Washington Responds to COVID-19

Summer 2020 Issue
  • By:
  • Aquiles F. Suarez, Toby Burke , Alex Ford
Washington used every tool available to help support the economy in the weeks after the coronavirus pandemic struck the U.S. Getty Images

Congress and the Federal Reserve took unprecedented action to shore up businesses, including commercial real estate.

As the COVID-19 pandemic began to shut down the economy, lawmakers in Washington responded, reaching agreements on several bills intended to help the country survive the economic chaos caused by the pandemic. Congress passed three relief bills in March, and the House passed a fourth bill in May that was headed for further negotiations with the Senate.

“Phase I” was H.R. 6074, the Coronavirus Preparedness and Response Supplemental Appropriations Act, signed March 6. It provided approximately $8 billion in additional funding to federal health agencies and eased regulations to allow for over-the-phone consultations between Medicare recipients and their health providers. The bill also empowered the Small Business Administration (SBA) to issue an Economic Injury Disaster Loan declaration, which makes loans of up to $2 million available to small businesses.

The second phase of COVID-19 relief legislation was H.R. 6201, the Families First Coronavirus Response Act. The bill provided $192 billion in additional spending geared to supporting small businesses (those with fewer than 500 employees). Among other steps, the bill:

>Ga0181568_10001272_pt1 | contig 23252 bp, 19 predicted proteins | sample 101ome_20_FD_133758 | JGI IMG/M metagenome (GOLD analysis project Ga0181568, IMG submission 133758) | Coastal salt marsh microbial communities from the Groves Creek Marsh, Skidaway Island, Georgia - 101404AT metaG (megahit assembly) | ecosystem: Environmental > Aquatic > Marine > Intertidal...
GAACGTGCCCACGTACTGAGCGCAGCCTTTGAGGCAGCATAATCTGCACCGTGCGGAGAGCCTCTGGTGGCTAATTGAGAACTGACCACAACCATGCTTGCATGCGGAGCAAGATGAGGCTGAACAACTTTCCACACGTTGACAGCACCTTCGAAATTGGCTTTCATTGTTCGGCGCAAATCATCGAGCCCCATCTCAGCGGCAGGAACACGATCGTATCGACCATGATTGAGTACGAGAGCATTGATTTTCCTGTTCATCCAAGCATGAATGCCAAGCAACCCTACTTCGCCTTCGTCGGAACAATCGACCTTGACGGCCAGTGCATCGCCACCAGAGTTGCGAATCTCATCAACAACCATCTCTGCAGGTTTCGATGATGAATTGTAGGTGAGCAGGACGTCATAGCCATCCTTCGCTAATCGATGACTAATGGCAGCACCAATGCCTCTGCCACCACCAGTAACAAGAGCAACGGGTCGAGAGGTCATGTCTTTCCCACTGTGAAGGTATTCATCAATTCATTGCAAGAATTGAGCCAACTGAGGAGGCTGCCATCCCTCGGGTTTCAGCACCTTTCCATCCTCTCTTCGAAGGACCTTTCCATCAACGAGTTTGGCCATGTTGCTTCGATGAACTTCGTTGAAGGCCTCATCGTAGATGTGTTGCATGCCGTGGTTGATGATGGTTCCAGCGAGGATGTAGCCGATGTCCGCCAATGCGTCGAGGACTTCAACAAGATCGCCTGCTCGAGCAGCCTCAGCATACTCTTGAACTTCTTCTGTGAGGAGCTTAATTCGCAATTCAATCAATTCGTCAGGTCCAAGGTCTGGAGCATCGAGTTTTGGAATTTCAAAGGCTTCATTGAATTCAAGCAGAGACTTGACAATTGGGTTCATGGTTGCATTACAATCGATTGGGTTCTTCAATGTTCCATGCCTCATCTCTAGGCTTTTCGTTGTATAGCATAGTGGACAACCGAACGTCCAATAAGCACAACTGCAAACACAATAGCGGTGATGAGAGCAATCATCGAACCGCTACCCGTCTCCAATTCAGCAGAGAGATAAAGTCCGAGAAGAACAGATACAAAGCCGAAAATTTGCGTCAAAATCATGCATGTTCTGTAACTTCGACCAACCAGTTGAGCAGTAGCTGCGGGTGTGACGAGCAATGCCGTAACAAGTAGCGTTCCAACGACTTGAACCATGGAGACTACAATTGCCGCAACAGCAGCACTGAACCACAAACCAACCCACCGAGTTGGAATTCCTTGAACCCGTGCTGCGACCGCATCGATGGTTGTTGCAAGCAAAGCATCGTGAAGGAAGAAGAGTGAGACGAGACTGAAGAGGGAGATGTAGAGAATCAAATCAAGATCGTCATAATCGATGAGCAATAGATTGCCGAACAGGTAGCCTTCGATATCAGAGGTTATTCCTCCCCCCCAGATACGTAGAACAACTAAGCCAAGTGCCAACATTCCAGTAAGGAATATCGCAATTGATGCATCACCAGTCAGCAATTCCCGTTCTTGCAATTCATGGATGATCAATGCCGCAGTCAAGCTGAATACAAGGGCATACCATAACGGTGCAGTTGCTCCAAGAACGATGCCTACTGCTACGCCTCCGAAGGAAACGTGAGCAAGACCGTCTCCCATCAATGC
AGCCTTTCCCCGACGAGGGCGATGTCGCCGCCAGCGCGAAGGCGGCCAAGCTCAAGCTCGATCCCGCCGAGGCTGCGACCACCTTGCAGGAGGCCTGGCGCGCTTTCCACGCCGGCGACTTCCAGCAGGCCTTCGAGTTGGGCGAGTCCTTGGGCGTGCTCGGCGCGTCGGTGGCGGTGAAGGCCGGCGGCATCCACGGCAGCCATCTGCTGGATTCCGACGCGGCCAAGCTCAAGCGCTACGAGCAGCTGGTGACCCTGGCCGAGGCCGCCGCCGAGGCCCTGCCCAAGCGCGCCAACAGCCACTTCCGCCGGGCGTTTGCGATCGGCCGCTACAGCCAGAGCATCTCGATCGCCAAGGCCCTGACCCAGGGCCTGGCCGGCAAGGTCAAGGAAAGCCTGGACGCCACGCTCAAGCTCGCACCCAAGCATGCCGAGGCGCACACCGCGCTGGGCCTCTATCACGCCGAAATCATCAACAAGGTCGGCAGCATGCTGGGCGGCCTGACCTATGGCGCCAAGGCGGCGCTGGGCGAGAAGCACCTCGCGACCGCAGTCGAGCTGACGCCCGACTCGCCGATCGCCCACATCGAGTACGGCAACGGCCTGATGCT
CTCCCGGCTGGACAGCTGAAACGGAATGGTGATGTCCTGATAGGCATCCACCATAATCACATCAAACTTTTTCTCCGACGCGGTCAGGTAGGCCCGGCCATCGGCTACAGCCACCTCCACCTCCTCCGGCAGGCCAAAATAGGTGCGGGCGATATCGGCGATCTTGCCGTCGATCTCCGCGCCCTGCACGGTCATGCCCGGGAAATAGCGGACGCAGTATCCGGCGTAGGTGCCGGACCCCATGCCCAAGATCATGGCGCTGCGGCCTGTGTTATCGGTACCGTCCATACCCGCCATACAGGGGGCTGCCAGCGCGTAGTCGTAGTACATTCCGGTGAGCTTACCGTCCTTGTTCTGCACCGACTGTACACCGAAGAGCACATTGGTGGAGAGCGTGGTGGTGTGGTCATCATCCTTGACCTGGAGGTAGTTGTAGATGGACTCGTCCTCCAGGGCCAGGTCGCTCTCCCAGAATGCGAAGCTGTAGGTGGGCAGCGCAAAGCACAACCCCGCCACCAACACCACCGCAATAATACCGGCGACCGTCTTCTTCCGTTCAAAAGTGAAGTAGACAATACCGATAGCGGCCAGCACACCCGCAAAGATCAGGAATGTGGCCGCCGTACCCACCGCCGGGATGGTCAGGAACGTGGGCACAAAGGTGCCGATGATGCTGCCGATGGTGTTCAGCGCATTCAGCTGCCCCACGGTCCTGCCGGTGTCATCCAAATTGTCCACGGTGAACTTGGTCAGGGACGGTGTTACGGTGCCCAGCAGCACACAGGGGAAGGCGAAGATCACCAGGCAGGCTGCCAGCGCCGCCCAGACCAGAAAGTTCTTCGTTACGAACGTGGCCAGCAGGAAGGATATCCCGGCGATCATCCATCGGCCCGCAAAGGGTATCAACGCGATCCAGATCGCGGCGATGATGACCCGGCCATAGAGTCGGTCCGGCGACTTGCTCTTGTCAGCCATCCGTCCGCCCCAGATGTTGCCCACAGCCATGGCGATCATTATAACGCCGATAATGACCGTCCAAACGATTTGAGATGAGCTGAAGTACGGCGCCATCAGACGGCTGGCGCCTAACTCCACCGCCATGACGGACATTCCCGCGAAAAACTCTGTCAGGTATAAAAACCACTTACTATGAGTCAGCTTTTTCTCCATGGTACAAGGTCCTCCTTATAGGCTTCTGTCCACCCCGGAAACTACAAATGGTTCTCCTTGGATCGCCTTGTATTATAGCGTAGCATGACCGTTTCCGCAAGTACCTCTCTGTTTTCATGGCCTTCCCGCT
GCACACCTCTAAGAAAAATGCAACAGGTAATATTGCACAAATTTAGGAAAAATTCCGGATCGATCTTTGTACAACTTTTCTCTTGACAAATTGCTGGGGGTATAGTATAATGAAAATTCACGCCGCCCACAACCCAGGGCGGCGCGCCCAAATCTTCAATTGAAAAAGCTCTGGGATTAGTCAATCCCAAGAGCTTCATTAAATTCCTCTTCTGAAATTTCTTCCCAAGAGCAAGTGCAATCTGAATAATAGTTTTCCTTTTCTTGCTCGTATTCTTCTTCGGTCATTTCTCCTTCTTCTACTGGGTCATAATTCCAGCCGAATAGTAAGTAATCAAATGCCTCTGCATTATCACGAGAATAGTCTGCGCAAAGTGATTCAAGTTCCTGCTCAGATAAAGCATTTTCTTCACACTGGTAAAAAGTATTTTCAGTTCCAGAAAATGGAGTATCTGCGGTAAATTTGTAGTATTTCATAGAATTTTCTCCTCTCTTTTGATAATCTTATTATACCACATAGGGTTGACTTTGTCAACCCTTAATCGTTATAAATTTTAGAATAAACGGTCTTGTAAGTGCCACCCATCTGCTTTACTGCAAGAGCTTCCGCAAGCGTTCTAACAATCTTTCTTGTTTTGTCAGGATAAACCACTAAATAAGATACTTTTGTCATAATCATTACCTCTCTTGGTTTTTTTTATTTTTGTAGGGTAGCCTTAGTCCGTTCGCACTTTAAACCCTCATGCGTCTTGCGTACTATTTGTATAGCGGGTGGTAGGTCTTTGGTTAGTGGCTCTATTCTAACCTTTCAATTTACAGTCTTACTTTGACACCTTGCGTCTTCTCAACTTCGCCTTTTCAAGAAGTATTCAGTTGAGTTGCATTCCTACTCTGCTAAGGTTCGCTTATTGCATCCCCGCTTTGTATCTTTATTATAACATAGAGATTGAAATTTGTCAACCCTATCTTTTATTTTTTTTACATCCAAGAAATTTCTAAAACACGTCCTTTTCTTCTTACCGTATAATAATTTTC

• Requires businesses to provide 12 weeks of protected leave to employees unable to work or telework because their child’s school or care provider has closed due to the public health emergency.
  • Deems all employees eligible for paid sick leave if unable to work due to one of several conditions related to COVID-19, including quarantine/isolation orders, or a need to care for an affected individual.
  • Establishes tax credits for businesses with affected employees, in the amount of up to $200 per day for each individual, and $10,000 total per quarter.
  • Creates a “Paycheck Protection Program” (PPP) providing $350 billion in federally guaranteed loans through the SBA, and modifying the existing SBA loan program by allowing all or part of the loan to be forgiven if the business maintains its payroll.
  • Excludes from income the cancellation of emergency small business loan debt, which would otherwise be taxable.
  • Increases the cap on the deductibility of interest expense, from 30% of EBITDA for taxable years beginning in 2019 and 2020 to 50%.
  • Allows employers to defer their share of payroll taxes through the end of the 2020 calendar year, with 50% of the deferred amount due in 2021 and the remainder in 2022.
  • Provides an employee retention credit (applied against the employer’s 6.2% share of payroll taxes) for businesses ordered by a governmental authority to partially or fully close. The credit covers wages up to $10,000 per employee, per quarter. However, employers who receive a small-business-interruption loan are not eligible for the credit.

This “Phase II” went into effect on March 18. Before the provisions of Phase II were fully in effect, however, the scope of the economic problems made it clear that a more substantial “Phase III” relief would be needed. By mid-March, millions of businesses across the country had closed down or were closed down due to state government orders. Landlords and tenants alike began to worry about their ability to pay mortgages and rent.